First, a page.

There can be any number of reasons an entrepreneur or business may need to attract investors. When traditional credit tightens, as it has done, seeking funding from investors can become a meaningful way to get the funds a business needs. But getting investors interested in a particular product or company requires some prep work. One part of the work is called a “deck”.
A deck is simply a PowerPoint presentation that businesses give to investors. A deck presentation can have a couple of purposes, but they are most often used to give investors a brief overview of a company or a product. They are not normally formatted as complete business plans.
In simple terms, a sales deck will introduce your company or product to the investor. Its strength is that it allows investors to see that you have put some quality time into your offering or product and have done so in some detail. The actual number of “pages” or “slides” enclosed in a sales deck can vary but is usually in the range of ten.
For those who may be new to creating sales decks, information is available online. One of the better sources for deck creation is How to Not Write a Business Plan by David Cowan. This source includes a template that can make creating the deck a snap. Generally, a sales deck will include the following:
- The cover (which includes company name and contact information)
- Mission statement: Present your company’s mission statement here
- Summary: Use this slide to summarize the key facts that you want to convey
- Company Team: Use this slide to cover your company team and highlight any accomplishments your company team has made in the past. Keep this slide in the past tense. In other words, do not go into future plans here. Save that for later
- The Problem: What is it the problem that you are trying to solve?
- The Solution: This is where you show your product or detail your service as it pertains to solving the problem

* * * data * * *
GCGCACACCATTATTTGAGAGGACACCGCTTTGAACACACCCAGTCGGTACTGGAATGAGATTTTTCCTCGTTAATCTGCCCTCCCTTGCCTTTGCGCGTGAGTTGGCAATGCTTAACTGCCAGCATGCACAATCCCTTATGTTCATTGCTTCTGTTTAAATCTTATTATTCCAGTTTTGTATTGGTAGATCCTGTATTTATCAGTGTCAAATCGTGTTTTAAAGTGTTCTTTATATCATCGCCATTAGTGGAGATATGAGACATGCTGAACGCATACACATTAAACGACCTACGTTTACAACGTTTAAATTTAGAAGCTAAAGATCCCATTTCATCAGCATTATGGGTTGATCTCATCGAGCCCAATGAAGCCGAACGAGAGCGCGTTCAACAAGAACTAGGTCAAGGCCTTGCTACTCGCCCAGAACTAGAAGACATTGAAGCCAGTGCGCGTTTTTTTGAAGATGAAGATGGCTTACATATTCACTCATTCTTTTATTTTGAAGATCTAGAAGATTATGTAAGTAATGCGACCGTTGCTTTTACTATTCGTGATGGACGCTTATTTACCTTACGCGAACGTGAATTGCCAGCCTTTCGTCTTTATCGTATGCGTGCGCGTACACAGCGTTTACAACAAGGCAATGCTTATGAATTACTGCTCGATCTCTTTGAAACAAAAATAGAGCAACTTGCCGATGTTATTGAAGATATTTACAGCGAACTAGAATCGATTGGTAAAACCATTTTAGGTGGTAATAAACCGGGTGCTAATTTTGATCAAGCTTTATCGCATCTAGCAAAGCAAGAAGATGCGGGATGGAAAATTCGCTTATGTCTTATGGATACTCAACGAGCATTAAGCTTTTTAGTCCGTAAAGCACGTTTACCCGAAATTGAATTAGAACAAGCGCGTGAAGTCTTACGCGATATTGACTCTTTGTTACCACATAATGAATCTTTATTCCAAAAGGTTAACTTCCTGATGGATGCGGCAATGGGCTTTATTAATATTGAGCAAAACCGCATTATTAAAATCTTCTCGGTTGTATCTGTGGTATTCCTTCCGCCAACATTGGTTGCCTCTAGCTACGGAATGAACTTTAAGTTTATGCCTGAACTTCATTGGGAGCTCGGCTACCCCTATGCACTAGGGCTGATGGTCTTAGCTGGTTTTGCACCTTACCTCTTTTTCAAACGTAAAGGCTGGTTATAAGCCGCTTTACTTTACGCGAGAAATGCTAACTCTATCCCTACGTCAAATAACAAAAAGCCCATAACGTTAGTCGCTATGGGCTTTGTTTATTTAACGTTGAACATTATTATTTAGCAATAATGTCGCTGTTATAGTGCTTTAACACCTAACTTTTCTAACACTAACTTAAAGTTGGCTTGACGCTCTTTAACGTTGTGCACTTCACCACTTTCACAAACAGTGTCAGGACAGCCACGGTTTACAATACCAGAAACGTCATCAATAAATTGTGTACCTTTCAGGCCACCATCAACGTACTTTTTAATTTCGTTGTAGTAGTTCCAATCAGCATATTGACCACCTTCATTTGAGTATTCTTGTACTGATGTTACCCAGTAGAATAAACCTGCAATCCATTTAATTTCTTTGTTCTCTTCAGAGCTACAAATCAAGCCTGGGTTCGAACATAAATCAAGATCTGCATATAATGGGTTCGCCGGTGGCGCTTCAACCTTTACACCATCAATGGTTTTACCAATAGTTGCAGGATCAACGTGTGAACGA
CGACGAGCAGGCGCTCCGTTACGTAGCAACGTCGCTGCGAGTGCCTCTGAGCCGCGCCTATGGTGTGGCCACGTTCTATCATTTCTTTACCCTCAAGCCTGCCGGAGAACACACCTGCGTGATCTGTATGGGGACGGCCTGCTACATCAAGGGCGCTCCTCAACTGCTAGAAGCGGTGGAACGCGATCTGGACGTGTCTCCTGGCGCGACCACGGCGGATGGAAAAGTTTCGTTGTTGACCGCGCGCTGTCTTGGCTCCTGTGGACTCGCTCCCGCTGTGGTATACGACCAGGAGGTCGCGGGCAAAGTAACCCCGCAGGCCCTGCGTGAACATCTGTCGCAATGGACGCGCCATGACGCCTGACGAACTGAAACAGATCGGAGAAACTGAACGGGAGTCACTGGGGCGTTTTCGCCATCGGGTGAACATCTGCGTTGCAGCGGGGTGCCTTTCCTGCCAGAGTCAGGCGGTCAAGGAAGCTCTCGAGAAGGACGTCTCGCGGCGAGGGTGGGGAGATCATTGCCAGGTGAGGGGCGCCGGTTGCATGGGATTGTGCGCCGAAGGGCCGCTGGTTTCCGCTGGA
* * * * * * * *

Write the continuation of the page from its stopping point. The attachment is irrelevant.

- Your Technology: Detail any technology that you have and will be using as you go about working your business model. List any proprietary technology that belongs to your company but be sure to not include any information that you want to keep to yourself
- Marketing plan: Detail how you plan to market your product or service. Include market estimates and demographicsProjected sales: If you have sales already, include that information here. If you do not have sales yet, detail how you plan to sell to your potential customers
- Milestones: Detail how you plan to move the business forward. It is wise to not go overboard here. Keep it simple and realistic
- Financing data: Use this page to detail how much money you need from the investors, how much you already have, and how you plan to repay any funds they may invest in your business. This does not have to be long and complex. Again, keep it simple and realistic and do not attempt to make this slide into a legal contract
- Conclusion: If you wish, you can also include a Conclusion Page in which you tell investors more about how and why you believe your company is a good risk.
If you do decide to use a template to prepare your pitch deck, keep in mind that if you really do intend to attract serious investors, you’ll need to customize the template such that it relates specifically to your company and your goals. Remember that investors tend to be savvy individuals who will quickly recognize a canned pitch deck.